all kinds of neat stuff

One of the most amazing elements of being an interpreter is the way we get to peek in so many of society’s windows. It is a somewhat voyeuristic job. Not that every job is exactly intimate, but one is trying to be “in” other people’s internal space – to sense and convey their intentions and desires, their thoughts and their feelings. All without getting drawn in, of course!
I’ve interpreted in court, college math, mental health, various graduation events, a technology training, and a dance class all in one week. I see the workings of the legal, educational and medical systems as their employees interact with consumers of all ambitions – from those who just want the service to activists for social change. I experience individuals who take to the interpreted situation like they’ve been doing it their whole life, and others who are discombobulated to the point of dysfunction.
It’s thrilling (you can choose whether or not to take this as a commentary on the rest of my life!) when a non-deaf person and a deaf person engage each other deeply around a subject. It’s also cool when interpreters collaborate regarding meaning. The 20 minutes we spent coming up with the distinction between “variable” as a general concept, and “a specific variable” was well worth it; as was our revisiting the notion of symmetry repeatedly until we fell upon a sign (perhaps it fell upon us?!) that captures both the reflective, mirror qualities and the reverse parallelism.
[I know there are Deaf mathematicians, ASL scholars, and interpreters who have developed vocabularies for these technical terms. It seems many people revert to a code instead of doing the hard work of discovering an equivalent concept in the target language. Have I written about this already?!]
There’s also the question of movement. There is the obvious interactional quality that is evoked when the Deaf person(s) actually have to turn their head (!) to locate the speaker/interpreter but more deeply than this is, I believe, something that happens with the language of the group. This time, when I say “language”, I don’t mean ASL or English, I mean the particular vocabulary and ways of talking that each group establishes over the course of group development. Do we tease or stay on topic always? Are asides allowed? Can we interrupt? Some folks call these norms. The issue with norms is how rigid or flexible they are; this varies from group to group, and within groups from time to time.
I have an opinion that if the interpreter physically moves to “follow the sound” of the English, the language is less restricted and norms can develop that are more inclusive and egalitarian. When the interpreter “plants” our butt in one spot, we essentially “force” all that moving, flowing interactive linguistic output to channel itself through us. This heightens our power in a nonproductive way – it grants us much more control but not necessarily in a way that generates more accessibility. I also don’t think it does much for building relationships among deaf and non-deaf interlocutors because too often the non-deaf person is out of view.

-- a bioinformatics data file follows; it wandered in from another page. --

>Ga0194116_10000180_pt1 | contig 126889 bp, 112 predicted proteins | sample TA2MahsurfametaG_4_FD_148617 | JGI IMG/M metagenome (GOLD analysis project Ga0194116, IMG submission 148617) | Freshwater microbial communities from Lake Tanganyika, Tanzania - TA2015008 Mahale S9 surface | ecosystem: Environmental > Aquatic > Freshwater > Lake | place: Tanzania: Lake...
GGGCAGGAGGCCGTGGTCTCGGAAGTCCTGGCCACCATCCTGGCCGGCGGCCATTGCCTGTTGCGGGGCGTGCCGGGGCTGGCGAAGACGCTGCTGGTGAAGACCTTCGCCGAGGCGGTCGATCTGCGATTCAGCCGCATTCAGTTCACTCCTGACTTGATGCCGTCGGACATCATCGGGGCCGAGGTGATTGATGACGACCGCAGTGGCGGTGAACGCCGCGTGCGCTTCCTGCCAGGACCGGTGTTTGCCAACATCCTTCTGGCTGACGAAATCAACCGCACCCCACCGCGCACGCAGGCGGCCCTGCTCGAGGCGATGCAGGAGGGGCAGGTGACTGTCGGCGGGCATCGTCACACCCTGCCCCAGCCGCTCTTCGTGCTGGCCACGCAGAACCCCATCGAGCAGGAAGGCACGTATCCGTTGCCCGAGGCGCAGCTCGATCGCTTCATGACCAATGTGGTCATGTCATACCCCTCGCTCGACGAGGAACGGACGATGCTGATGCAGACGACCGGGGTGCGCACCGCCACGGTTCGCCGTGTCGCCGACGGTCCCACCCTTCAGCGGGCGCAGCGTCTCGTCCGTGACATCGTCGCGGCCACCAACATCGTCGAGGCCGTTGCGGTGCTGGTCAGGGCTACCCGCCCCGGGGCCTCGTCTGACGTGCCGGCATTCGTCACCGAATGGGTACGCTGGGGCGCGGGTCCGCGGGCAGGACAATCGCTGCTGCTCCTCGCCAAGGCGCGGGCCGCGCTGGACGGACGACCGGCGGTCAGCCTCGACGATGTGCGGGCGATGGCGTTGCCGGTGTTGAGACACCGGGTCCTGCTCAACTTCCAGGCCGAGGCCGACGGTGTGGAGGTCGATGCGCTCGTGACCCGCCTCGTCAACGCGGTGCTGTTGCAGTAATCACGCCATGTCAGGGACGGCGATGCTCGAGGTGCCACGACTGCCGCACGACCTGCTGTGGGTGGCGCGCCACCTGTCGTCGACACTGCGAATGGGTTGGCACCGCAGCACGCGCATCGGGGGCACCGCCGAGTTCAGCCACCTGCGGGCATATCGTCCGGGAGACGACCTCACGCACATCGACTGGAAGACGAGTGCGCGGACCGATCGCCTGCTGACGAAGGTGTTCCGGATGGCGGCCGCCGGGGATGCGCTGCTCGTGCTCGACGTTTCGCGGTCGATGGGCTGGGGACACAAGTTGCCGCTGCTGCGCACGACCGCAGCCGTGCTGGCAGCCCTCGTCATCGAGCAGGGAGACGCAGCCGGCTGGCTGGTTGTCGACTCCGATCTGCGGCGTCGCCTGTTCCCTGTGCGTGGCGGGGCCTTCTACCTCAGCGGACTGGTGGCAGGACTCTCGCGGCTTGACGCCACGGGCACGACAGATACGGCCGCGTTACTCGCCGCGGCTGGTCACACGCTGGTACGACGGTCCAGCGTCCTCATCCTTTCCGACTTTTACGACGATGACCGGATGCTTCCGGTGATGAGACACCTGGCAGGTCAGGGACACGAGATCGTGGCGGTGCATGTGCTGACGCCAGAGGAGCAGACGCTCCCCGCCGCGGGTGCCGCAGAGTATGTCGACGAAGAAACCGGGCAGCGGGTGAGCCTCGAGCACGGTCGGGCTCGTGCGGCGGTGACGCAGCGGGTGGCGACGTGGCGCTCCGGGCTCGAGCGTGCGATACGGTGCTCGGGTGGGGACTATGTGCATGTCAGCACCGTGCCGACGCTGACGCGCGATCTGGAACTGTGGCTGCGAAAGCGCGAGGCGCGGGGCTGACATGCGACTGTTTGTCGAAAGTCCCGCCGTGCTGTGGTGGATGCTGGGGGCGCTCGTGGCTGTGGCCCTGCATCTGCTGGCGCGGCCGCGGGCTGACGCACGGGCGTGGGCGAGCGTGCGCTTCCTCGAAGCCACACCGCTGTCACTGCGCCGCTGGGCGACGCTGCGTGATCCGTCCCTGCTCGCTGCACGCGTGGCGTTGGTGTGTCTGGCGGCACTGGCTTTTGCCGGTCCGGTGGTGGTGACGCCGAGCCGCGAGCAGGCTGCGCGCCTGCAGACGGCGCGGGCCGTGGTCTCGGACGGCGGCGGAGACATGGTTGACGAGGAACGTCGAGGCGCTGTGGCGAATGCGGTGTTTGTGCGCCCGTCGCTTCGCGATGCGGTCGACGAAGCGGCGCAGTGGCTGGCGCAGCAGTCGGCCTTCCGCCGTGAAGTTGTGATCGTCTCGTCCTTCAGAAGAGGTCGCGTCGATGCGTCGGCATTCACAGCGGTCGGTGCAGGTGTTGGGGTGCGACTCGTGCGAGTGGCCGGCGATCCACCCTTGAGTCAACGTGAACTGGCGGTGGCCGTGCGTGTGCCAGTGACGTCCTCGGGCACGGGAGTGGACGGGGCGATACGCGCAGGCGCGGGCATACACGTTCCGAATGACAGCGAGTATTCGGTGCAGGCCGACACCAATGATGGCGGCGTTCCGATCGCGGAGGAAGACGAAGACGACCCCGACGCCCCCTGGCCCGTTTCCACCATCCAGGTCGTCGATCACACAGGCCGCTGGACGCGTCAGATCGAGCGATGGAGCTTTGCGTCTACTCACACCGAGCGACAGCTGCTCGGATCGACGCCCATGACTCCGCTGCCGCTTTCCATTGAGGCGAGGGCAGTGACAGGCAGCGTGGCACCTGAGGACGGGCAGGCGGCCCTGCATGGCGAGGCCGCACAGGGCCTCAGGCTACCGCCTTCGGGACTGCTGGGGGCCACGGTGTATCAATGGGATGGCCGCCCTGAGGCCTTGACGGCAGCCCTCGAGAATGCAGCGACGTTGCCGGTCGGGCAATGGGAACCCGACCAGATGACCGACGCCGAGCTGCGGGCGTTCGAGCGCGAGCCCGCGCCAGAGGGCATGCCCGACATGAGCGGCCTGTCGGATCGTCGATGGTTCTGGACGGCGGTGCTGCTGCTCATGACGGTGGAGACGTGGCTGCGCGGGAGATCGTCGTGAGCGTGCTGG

[Note: I just did a google search to define interlocutor and it’s a bad word in terms of diction: not the best choice because too many of the definitions emphasize speaking for someone and having no power….it’s more of an interpreter’s role.] Darn!
Linguistic puzzles in math persist:

model” can refer to various things, including to ENVISION or IMAGINE;
in math, models are representations in the form of equations, including linear, quadratic, and exponential.
We had to distinguish between an equation and an expression (like a sentence fragment or phrase); among perpendicular, intersect (at any point) and intercept (specific to the x and y axis) ~ we did this by plane (using the vertical plane for perpendicular and the horizontal plane for intersect and intercept; distinguishing intercept by always specifying x/y).
Some shortcuts? “m” is always the variable of a slope; K is always the variable for a constant of proportionality. I invented (?!) a triangular type sign for DELTA (change).
At the interactional level, one must consider the function of particular comments. For instance, most teachers have a pedagogical intent even with comments that seem like asides or tangents. As interpreters, we need to glean this function and provide an interpretation that produces this effect (or at least allows the possibility of the effect). Some comments are irrelevant and may be dropped (gasp!) but only when doing so facilitates the contextual, communicative task.
We also have to coordinate timing in several dimensions. Most commonly interpreters bemoan the difficulty of “breaking in” to verbal (english) conversations where the turn-taking is rapid. The moment when a Deaf person begins to sign something is almost always “lost” on the non-deaf members of a group as the interpreters attempt to coordinate our speaking with an appropriate gap/silence between non-deaf speakers. Equally challenging, however, is coordinating eye contact with the deaf person(s). If they’re not looking at us they’re not receiving the information! This is why Deaf parents discipline their children by saying, “Watch me!” instead of “Listen to me!” ­čśë
Finally, another element of the interpreting process is the layer of affect. Often, I think we are working so hard mentally to convey the meaning as best we can that the strain of this shows on our faces, masking the affect or personality of each particular speaker.
Hey – if you’ve got something to say (and you actually read this far!), please do! I’m studying for a “comprehensive” test question applying interpreting theory to a case study (which I won’t know in advance) – so push me, baby! I’m gonna need all the nudges I can get!

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